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April 2, 2010

Towards a More Just Society?

(Photo by Robin Holland)

This week on the JOURNAL, Bill Moyers spoke with social justice advocates Bryan Stevenson and Michelle Alexander about the persistence of systemic racial inequalities in American society and Dr. Martin Luther King's vision of a more just society.

Michelle Alexander described her view of a criminal justice system that she sees as discriminatory against minority groups:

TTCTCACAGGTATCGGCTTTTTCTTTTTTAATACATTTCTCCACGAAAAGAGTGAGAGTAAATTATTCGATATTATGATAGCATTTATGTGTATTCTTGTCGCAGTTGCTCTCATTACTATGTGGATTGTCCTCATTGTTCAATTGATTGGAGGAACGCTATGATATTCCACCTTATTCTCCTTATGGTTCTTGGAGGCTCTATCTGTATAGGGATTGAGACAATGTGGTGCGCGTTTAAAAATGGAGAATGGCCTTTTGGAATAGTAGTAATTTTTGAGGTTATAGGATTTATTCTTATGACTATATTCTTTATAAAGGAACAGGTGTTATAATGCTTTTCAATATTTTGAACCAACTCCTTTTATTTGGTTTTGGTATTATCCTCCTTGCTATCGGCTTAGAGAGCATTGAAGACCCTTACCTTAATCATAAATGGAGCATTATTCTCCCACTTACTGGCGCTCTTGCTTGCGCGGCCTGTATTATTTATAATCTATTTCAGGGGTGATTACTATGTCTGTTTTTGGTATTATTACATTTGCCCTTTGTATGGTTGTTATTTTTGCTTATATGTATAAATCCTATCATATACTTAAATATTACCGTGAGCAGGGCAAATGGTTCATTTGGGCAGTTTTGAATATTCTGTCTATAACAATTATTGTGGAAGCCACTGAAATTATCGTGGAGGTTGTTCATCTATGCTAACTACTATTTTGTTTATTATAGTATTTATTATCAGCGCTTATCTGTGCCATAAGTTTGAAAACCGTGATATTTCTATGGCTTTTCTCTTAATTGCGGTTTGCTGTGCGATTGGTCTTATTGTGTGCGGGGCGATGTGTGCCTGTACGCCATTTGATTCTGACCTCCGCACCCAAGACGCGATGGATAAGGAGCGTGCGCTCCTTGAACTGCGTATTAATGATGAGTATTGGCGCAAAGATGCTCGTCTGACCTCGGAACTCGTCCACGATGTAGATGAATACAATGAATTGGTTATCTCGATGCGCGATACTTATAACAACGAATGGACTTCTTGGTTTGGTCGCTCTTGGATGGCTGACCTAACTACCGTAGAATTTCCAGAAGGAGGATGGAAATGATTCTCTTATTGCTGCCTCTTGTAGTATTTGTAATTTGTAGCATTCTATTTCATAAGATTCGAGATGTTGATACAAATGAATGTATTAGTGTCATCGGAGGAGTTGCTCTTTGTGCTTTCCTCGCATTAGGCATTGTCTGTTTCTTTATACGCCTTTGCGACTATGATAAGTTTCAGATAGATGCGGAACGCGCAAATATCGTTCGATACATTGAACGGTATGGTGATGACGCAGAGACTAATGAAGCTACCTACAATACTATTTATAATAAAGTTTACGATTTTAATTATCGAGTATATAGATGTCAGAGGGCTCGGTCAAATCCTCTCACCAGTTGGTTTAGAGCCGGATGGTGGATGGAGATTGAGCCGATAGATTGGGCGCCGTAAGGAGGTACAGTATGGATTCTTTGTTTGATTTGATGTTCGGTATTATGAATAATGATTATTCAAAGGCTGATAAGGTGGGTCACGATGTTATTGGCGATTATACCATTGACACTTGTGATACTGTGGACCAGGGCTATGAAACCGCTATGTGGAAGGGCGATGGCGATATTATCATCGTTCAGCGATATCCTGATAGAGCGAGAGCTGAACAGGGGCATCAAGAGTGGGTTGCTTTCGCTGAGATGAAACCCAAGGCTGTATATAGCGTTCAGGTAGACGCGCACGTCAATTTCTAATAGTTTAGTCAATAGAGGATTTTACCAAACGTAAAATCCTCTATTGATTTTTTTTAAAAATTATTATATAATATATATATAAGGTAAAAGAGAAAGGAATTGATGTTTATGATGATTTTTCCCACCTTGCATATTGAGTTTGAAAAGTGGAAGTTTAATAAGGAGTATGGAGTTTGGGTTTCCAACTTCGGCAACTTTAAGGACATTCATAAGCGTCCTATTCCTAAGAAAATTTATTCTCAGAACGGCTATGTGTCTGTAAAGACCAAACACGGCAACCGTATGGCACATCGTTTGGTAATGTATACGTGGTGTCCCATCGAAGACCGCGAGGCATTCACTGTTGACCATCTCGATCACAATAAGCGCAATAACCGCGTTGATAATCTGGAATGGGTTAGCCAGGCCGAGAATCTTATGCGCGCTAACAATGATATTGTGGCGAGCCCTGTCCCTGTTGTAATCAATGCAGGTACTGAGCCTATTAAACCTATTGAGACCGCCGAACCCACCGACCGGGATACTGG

"Individual black achievement today masks a disturbing underlying racial reality. To a significant extent, affirmative action - seeing African Americans go to Harvard and Yale and become CEOs and corporate lawyers - causes us all to marvel what a long way we have come. But much of the data indicates that African Americans today as a group are not much better off than they were back in 1968... Just a couple of decades after the collapse of the old Jim Crow system, a new system of racial control emerged in the United States. Today, people of color are targeted by law enforcement for relatively minor, nonviolent, often drug-related offenses - the types of crimes that occur all the time on college campuses, where drug use is open and notorious, that occur in middle class suburban communities without much notice... [They are] arrested, branded felons, and then ushered into a parallel social universe in which they can be denied the right to vote, automatically excluded from juries, and legally discriminated against in many of the ways in which African Americans were discriminated against during the Jim Crow era."